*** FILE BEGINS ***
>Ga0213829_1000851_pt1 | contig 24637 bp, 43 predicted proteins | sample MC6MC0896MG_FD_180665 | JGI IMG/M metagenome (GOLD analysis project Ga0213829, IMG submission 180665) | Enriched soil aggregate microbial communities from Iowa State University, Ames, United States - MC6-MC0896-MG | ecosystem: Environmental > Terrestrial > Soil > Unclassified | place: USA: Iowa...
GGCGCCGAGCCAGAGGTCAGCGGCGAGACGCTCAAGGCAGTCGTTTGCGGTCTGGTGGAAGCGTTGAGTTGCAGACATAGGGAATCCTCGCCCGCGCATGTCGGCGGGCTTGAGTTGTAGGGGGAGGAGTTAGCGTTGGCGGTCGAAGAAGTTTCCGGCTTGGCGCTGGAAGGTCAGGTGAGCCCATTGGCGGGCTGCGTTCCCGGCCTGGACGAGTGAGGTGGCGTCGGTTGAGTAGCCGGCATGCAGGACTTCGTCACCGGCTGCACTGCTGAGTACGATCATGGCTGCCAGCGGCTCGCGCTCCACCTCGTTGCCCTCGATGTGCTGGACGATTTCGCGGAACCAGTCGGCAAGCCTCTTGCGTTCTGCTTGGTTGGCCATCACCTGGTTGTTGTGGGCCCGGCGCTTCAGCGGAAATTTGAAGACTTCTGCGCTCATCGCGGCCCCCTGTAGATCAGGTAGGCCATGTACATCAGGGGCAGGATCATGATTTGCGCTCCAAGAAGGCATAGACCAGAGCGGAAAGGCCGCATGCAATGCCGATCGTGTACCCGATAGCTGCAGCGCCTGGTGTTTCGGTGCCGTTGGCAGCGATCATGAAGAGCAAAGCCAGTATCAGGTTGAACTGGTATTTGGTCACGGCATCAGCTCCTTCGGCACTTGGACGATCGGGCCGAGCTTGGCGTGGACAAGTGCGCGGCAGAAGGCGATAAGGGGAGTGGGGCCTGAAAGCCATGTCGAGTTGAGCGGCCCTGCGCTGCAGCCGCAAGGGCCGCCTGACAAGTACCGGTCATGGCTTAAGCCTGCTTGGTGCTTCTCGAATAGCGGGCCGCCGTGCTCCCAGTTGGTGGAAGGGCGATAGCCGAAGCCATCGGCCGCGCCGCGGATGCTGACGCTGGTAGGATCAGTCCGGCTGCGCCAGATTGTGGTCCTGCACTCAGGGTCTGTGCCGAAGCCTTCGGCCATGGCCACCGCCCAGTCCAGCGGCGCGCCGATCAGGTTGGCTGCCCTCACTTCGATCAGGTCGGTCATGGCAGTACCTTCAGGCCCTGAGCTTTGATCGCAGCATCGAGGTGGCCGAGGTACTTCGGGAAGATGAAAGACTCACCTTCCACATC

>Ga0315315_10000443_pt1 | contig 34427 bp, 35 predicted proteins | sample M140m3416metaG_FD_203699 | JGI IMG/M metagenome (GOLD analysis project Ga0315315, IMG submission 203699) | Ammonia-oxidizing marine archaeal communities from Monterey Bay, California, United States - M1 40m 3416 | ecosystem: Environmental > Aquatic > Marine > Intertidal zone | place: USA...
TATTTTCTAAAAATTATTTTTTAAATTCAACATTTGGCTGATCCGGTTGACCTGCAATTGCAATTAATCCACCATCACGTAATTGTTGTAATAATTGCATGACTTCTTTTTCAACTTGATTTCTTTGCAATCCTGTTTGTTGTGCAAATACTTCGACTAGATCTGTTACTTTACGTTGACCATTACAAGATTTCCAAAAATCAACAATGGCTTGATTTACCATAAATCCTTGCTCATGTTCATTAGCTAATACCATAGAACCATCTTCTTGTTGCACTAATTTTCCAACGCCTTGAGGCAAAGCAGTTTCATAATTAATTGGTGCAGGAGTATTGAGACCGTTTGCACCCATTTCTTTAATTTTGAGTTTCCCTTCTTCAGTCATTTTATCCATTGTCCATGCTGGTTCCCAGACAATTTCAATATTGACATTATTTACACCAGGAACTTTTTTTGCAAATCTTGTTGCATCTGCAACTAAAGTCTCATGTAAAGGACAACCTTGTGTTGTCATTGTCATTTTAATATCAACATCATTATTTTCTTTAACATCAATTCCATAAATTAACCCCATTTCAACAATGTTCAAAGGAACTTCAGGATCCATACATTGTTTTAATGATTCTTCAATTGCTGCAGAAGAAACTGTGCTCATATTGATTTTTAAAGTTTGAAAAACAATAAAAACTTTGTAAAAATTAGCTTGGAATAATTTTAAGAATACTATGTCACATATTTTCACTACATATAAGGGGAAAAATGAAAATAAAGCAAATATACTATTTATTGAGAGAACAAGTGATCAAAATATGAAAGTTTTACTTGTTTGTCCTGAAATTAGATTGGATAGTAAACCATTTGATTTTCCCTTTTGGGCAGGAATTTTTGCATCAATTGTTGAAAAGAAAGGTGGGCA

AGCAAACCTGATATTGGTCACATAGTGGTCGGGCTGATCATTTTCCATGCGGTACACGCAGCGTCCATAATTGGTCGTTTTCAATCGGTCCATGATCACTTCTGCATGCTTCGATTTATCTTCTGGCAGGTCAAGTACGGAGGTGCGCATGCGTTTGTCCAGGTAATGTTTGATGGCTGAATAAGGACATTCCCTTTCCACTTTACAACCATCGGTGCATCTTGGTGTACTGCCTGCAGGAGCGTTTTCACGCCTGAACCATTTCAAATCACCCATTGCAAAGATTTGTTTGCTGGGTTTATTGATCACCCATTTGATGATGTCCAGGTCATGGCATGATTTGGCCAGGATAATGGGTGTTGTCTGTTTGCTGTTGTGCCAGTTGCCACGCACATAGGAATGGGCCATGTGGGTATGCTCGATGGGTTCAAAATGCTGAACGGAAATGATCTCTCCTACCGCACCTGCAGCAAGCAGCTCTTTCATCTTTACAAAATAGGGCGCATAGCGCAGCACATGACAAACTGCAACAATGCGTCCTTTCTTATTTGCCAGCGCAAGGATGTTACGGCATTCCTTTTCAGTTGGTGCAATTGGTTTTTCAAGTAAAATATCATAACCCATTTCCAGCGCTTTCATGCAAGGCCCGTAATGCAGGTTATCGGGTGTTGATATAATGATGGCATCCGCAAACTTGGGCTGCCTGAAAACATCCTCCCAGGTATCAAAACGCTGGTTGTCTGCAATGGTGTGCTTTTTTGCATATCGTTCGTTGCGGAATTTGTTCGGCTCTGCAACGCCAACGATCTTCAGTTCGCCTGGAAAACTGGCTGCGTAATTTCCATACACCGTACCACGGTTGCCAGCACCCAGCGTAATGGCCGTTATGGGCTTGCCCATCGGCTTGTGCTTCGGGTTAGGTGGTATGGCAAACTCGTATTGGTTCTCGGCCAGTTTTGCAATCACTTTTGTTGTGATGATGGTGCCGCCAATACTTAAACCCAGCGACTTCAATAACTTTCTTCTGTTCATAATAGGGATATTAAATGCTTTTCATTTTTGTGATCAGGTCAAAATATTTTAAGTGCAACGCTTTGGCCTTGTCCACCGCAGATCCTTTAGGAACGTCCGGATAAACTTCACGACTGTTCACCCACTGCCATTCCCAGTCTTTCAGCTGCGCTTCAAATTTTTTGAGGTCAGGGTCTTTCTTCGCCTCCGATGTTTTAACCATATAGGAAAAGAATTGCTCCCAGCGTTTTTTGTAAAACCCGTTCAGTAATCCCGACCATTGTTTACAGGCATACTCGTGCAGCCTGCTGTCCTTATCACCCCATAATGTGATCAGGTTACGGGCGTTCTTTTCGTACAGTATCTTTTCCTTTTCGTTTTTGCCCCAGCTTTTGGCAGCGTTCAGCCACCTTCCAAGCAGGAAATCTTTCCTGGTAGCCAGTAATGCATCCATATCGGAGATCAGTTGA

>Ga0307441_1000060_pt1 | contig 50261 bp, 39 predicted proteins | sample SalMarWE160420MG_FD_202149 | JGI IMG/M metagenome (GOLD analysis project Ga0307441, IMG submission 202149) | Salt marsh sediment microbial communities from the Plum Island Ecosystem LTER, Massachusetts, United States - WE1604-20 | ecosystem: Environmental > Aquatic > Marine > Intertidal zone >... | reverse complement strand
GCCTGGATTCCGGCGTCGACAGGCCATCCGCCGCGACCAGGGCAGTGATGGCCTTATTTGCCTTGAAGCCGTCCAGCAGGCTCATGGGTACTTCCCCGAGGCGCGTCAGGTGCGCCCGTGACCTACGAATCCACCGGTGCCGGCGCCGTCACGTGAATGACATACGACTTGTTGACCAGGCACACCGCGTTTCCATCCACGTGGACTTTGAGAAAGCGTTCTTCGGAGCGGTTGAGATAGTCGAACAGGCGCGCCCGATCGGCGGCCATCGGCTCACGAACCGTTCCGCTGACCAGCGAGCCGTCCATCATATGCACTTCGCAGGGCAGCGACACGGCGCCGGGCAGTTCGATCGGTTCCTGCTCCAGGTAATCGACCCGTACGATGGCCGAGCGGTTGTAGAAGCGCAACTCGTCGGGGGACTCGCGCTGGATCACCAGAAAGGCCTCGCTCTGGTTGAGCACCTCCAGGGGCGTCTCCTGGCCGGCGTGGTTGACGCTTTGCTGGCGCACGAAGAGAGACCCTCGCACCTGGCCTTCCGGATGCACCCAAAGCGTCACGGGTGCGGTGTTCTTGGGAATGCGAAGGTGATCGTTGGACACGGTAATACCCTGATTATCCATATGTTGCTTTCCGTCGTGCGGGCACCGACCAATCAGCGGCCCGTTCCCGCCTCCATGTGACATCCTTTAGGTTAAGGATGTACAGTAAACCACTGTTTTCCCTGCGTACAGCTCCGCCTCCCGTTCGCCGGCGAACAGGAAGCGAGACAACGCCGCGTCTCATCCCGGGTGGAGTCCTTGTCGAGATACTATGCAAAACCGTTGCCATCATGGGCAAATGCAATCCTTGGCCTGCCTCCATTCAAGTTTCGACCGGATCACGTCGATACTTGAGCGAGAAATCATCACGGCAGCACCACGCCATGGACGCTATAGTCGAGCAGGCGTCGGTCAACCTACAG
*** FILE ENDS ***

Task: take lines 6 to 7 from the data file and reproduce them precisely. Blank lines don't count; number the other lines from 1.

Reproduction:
>Ga0307441_1000060_pt1 | contig 50261 bp, 39 predicted proteins | sample SalMarWE160420MG_FD_202149 | JGI IMG/M metagenome (GOLD analysis project Ga0307441, IMG submission 202149) | Salt marsh sediment microbial communities from the Plum Island Ecosystem LTER, Massachusetts, United States - WE1604-20 | ecosystem: Environmental > Aquatic > Marine > Intertidal zone >... | reverse complement strand
GCCTGGATTCCGGCGTCGACAGGCCATCCGCCGCGACCAGGGCAGTGATGGCCTTATTTGCCTTGAAGCCGTCCAGCAGGCTCATGGGTACTTCCCCGAGGCGCGTCAGGTGCGCCCGTGACCTACGAATCCACCGGTGCCGGCGCCGTCACGTGAATGACATACGACTTGTTGACCAGGCACACCGCGTTTCCATCCACGTGGACTTTGAGAAAGCGTTCTTCGGAGCGGTTGAGATAGTCGAACAGGCGCGCCCGATCGGCGGCCATCGGCTCACGAACCGTTCCGCTGACCAGCGAGCCGTCCATCATATGCACTTCGCAGGGCAGCGACACGGCGCCGGGCAGTTCGATCGGTTCCTGCTCCAGGTAATCGACCCGTACGATGGCCGAGCGGTTGTAGAAGCGCAACTCGTCGGGGGACTCGCGCTGGATCACCAGAAAGGCCTCGCTCTGGTTGAGCACCTCCAGGGGCGTCTCCTGGCCGGCGTGGTTGACGCTTTGCTGGCGCACGAAGAGAGACCCTCGCACCTGGCCTTCCGGATGCACCCAAAGCGTCACGGGTGCGGTGTTCTTGGGAATGCGAAGGTGATCGTTGGACACGGTAATACCCTGATTATCCATATGTTGCTTTCCGTCGTGCGGGCACCGACCAATCAGCGGCCCGTTCCCGCCTCCATGTGACATCCTTTAGGTTAAGGATGTACAGTAAACCACTGTTTTCCCTGCGTACAGCTCCGCCTCCCGTTCGCCGGCGAACAGGAAGCGAGACAACGCCGCGTCTCATCCCGGGTGGAGTCCTTGTCGAGATACTATGCAAAACCGTTGCCATCATGGGCAAATGCAATCCTTGGCCTGCCTCCATTCAAGTTTCGACCGGATCACGTCGATACTTGAGCGAGAAATCATCACGGCAGCACCACGCCATGGACGCTATAGTCGAGCAGGCGTCGGTCAACCTACAG